Saturday, 22 March 2014

Love it or lose it

Central Phnom Phen

 In this part of the world, you don't have to look very hard to find evidence of the part played by France in Vietnam's history.  Many of the key buildings of state were erected by the French.

But, it wasn't until my visit to Phnom Penh, in Cambodia, that I became aware that there is some concern about the possible loss of the architectural heritage left by the French in South East Asia.  

That weekend I read, in the Phnom Penh Times, that there are two points of view when it comes to the older buildings there. One side values the history, culture and architectural beauty; the other values the real estate and the possible financial gain from redevelopment of the large city centre sites occupied by these 'grand old ladies' of architecture.

Decaying French architecture 

Of course, Saigon simply wouldn't have the same charm without the old Post Office, the Opera House, the old L'Hotel de Ville that is now home to the People's Committee.  Apart from the glory of their elegance that is evocative of another age, each one of these buildings has a fascinating story to tell.
The former Hotel de Ville - Saigon

L'Opera -Saigon

But there is a less conspicuous legacy of little merchants' shop houses that give the streets of Saigon their unique character. The oldest of these modest buildings are now 150.  

Some have been loved and maintained but many are suffering the ravages of time and crumbling or disappearing behind giant hoardings and modern concrete 'embellishments' and extensions.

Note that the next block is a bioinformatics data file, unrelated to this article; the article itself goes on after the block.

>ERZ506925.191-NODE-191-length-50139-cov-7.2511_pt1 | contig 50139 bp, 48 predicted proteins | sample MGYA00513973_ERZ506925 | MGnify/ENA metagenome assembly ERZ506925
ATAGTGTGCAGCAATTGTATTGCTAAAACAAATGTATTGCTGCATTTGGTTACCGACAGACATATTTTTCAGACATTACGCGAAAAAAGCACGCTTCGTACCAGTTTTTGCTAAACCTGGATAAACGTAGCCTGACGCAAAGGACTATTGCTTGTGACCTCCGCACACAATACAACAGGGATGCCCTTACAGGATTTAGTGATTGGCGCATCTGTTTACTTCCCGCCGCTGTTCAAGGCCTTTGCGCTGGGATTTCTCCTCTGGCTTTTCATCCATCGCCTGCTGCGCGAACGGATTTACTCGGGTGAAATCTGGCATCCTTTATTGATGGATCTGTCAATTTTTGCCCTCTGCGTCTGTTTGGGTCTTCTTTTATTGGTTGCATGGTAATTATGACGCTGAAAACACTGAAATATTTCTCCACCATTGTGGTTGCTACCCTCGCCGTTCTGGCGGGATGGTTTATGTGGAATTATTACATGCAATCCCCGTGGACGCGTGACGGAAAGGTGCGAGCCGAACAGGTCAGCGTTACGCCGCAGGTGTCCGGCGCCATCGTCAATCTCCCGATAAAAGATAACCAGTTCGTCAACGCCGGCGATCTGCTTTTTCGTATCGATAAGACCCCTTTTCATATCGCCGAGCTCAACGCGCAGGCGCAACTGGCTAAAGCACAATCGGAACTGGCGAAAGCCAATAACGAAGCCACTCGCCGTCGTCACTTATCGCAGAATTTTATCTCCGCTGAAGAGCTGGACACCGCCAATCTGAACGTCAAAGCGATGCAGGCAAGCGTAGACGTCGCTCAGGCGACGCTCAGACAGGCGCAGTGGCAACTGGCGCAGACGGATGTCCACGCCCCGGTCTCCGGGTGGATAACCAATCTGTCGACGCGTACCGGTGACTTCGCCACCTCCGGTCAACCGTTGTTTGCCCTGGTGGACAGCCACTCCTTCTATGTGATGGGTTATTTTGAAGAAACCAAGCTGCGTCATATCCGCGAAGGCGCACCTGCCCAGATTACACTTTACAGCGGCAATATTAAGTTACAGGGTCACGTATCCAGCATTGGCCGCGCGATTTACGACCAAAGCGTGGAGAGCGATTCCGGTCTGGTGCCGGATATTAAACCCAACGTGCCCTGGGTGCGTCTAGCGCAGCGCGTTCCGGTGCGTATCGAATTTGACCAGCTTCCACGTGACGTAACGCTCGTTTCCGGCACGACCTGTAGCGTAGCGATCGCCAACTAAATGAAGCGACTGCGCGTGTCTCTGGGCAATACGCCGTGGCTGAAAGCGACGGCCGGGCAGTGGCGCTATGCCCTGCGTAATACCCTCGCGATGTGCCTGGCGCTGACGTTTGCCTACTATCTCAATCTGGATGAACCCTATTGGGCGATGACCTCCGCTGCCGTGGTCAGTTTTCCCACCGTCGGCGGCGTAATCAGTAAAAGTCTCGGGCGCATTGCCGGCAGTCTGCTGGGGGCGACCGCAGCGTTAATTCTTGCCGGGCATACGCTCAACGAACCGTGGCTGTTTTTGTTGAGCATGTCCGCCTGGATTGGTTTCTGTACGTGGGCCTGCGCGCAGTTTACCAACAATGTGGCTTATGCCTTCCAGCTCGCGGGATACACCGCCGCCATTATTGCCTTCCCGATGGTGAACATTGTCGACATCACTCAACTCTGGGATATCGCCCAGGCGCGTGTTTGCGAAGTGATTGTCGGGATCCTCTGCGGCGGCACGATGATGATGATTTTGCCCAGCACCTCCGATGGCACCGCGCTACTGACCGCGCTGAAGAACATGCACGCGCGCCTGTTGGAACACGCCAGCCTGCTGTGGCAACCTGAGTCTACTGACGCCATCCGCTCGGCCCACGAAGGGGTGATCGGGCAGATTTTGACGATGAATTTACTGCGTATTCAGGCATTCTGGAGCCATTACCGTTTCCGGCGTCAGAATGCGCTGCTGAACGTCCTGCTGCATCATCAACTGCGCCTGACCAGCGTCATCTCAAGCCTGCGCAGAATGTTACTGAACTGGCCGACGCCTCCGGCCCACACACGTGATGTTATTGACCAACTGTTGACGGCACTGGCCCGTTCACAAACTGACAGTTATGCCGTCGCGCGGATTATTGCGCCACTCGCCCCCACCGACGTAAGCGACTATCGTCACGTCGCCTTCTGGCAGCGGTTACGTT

Central Post Office - Saigon

The three storey shop houses adjacent to Ben Thanh market (below)are an example of this kind of treatment. If the advertising companies, sign makers and property owners are allowed to continue defacing, disguising and disfiguring Saigon's architectural heritage, these buildings will be lost and the character of this iconic area will be changed forever.

As humans, we collect the memories and souvenirs of all the people and events that have influenced or changed our lives. It is the nature of people to want to hold on to some aspects of the past - it can give us a sense of belonging and it confirms out identities. 

For this reason, many people are unsettled by too much loss and change. Our favourite cities are just like people, they are a collection of souvenirs that represent all the different cultures, religions, political regimes, nationalities and trends all leave their traces behind as they pass through. These traces remind us who we are.

Many townscapes in the west have suffered at the hands of careless town planners who erased neighbourhoods and demolished old buildings in their town centres to make way for modern, concrete shopping malls and car parks. The wounds left behind have, still, not healed. People can feel demoralised and lose their sense of place. Sometime 'we just don't know what we have lost until it is gone'. 

But cities that have cherished their unique tapestry of architectural styles through the ages are warm, vibrant, welcoming and interesting to all.  Those who have filled their towns with concrete are regretting the loss of history now. 

Former shop houses in Singapore's city centre

In Singapore, properties like the old merchant houses that line the broad avenues of Saigon, are being renovated and turned into comfortable homes by young professionals. Maybe it will be a while before the young Vietnamese develop a taste for this style of living.  In the mean time, it is everyone's duty to preserve this cultural and architectural heritage so it can be enjoyed by the next generations.